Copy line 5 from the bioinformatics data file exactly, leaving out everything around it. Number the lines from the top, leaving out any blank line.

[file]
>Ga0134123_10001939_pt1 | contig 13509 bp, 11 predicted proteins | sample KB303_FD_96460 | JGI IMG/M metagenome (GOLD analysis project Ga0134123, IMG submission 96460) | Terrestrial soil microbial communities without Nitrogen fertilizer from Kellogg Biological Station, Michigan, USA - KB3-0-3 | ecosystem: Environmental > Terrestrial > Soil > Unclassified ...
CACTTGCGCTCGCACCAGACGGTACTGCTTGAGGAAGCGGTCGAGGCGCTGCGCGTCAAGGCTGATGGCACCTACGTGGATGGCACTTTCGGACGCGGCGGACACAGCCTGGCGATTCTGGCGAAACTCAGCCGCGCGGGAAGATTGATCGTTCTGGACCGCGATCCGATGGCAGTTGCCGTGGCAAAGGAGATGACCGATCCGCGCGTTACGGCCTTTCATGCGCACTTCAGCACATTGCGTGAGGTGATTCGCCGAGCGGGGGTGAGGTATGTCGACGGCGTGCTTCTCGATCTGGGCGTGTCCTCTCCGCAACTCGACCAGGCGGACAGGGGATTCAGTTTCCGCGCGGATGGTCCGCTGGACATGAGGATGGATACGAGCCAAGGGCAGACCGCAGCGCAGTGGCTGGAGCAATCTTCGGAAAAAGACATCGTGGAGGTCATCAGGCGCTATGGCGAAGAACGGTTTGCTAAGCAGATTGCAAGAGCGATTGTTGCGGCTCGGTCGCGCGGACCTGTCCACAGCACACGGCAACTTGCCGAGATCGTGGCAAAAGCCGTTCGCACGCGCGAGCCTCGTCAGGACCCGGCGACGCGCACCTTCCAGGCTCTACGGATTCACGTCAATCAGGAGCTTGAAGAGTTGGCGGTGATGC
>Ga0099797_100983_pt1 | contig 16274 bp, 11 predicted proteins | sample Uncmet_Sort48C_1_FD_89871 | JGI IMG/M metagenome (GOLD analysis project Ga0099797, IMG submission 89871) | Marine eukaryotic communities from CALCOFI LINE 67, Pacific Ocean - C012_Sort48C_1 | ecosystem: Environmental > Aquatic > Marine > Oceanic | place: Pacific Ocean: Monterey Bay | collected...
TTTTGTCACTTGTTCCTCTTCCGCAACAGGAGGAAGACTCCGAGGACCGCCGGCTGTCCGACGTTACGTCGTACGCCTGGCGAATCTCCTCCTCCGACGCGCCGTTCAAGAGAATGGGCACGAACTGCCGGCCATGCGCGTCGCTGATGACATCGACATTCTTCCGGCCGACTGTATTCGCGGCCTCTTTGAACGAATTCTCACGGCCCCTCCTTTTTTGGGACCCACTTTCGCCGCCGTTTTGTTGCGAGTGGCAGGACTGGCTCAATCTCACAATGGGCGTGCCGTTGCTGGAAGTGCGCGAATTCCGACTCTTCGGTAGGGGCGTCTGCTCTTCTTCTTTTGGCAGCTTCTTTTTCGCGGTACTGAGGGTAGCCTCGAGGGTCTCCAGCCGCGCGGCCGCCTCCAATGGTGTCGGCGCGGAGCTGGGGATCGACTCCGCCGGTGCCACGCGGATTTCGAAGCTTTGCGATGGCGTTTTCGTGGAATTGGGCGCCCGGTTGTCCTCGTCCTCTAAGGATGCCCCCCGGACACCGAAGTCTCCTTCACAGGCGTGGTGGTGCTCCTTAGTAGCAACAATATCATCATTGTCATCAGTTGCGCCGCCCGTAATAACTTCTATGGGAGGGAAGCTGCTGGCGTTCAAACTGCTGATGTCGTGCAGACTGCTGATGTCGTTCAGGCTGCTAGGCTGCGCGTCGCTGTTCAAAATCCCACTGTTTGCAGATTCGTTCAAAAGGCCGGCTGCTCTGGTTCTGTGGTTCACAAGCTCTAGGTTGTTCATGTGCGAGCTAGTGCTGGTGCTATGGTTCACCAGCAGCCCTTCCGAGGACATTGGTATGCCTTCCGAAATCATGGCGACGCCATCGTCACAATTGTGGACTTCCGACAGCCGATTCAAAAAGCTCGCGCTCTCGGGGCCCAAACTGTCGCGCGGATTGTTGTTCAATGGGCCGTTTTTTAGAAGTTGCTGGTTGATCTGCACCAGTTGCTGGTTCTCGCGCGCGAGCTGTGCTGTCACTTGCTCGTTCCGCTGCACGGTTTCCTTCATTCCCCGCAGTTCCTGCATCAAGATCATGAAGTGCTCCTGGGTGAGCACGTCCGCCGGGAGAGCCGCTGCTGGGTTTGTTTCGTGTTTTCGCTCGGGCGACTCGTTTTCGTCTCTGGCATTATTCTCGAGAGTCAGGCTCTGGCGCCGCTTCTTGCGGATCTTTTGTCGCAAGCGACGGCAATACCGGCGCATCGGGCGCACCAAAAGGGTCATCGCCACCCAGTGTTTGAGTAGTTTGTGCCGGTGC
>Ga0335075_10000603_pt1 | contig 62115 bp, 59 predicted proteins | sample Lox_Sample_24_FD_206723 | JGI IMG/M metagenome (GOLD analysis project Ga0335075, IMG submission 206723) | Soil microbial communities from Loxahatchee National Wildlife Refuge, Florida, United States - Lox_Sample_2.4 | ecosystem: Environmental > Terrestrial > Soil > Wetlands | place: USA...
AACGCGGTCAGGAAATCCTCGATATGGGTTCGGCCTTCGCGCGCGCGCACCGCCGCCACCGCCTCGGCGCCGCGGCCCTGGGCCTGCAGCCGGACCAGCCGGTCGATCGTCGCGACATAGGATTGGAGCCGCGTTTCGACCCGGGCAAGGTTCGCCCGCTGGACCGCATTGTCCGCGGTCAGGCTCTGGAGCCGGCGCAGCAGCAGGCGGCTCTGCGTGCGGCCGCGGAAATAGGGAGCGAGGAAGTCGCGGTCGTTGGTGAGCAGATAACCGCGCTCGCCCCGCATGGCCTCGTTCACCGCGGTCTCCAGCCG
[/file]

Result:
>Ga0335075_10000603_pt1 | contig 62115 bp, 59 predicted proteins | sample Lox_Sample_24_FD_206723 | JGI IMG/M metagenome (GOLD analysis project Ga0335075, IMG submission 206723) | Soil microbial communities from Loxahatchee National Wildlife Refuge, Florida, United States - Lox_Sample_2.4 | ecosystem: Environmental > Terrestrial > Soil > Wetlands | place: USA...